Since the Glock 43 hit the market, one that it dominated when it first came out, lots of other gunmakers have jumped into the same neighborhood to give them some competition.
This includes the FN 503, which is a little heavier due to using more steel in its construction, but no less reliable, as well as the S&W M&P Shield — another highly recommended & proven carry gun.
Further, a new wave of “Micro 9s” such as the Sig Sauer P365 has surfaced since 2018, which provides a higher magazine capacity over the G43 without growing in length or height. Still, over a million folks have opted for the G43 with their own money, which is an endorsement few other guns have in their corner.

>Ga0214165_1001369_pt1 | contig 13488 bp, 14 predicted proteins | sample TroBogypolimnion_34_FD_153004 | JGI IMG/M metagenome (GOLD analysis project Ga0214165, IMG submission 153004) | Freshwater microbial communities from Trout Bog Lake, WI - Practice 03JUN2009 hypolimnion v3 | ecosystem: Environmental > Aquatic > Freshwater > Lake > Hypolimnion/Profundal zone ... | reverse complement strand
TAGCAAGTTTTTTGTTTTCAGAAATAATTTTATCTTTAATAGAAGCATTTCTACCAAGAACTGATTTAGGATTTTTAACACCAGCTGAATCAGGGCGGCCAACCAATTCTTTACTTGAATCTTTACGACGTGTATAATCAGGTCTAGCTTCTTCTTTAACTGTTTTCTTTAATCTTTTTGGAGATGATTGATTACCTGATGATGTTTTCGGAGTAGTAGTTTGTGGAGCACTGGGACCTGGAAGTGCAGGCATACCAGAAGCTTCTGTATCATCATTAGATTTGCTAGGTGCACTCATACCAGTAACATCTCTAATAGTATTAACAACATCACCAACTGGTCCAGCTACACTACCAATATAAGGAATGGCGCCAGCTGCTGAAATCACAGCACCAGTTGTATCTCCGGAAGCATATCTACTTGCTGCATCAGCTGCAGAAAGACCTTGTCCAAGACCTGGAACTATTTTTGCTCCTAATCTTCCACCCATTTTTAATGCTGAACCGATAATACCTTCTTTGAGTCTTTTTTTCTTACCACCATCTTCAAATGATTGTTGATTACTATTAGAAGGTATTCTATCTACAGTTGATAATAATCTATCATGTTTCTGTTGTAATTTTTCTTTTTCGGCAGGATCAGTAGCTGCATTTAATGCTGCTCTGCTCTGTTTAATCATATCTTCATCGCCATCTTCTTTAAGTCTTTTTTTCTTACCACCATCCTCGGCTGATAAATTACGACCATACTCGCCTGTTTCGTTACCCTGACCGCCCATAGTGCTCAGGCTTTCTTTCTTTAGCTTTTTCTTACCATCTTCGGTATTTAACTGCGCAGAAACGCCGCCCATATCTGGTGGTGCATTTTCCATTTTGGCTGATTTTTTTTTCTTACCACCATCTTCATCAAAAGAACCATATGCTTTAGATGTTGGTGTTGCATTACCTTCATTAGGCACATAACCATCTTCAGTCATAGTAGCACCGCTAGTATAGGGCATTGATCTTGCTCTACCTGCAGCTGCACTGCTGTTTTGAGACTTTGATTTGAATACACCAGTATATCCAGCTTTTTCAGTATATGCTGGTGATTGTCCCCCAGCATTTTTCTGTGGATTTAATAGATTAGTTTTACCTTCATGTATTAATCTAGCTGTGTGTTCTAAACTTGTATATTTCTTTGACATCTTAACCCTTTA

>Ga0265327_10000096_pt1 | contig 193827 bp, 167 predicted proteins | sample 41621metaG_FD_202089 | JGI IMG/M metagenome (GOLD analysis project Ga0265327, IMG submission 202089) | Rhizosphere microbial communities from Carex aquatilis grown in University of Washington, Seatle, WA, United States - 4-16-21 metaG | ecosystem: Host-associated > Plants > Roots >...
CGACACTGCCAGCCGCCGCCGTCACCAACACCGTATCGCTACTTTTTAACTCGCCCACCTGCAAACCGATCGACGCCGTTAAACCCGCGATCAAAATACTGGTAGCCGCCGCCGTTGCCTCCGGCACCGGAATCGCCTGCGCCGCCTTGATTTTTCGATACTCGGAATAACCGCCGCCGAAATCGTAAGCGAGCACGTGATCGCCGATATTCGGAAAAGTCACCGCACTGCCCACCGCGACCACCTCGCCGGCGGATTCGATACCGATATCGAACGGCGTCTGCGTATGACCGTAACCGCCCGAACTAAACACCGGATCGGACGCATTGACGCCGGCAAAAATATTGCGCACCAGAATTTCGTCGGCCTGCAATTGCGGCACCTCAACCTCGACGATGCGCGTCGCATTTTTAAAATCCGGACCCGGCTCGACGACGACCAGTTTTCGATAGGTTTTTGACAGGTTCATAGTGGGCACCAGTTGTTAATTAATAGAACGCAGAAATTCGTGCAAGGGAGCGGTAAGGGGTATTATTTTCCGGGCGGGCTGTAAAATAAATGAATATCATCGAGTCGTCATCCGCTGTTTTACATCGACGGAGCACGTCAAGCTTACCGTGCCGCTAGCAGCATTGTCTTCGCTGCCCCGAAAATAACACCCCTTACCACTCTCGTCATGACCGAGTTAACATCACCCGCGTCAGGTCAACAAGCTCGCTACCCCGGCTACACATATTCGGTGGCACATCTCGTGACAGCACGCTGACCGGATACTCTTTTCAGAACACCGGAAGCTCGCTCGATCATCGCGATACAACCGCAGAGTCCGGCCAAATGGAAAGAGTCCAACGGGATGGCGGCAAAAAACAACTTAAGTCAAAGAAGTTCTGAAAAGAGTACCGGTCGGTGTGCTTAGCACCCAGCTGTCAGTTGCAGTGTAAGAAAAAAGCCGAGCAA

What makes the G43 so popular?
Delivered to the market by a company that won over law enforcement and military users with almost unstoppable regularity for decades, the Glock 43 had the benefit of inheriting a mature design before it even left the drawing board.
The G43 is incredibly popular because it’s one of the most compact 9mm pistols available, it shines for everyday use as a carry gun and has a wide array of aftermarket support when it comes to holsters and upgraded components.
While it is very easy to choose a worse EDC handgun than the G43, it is perhaps even harder to find a better one.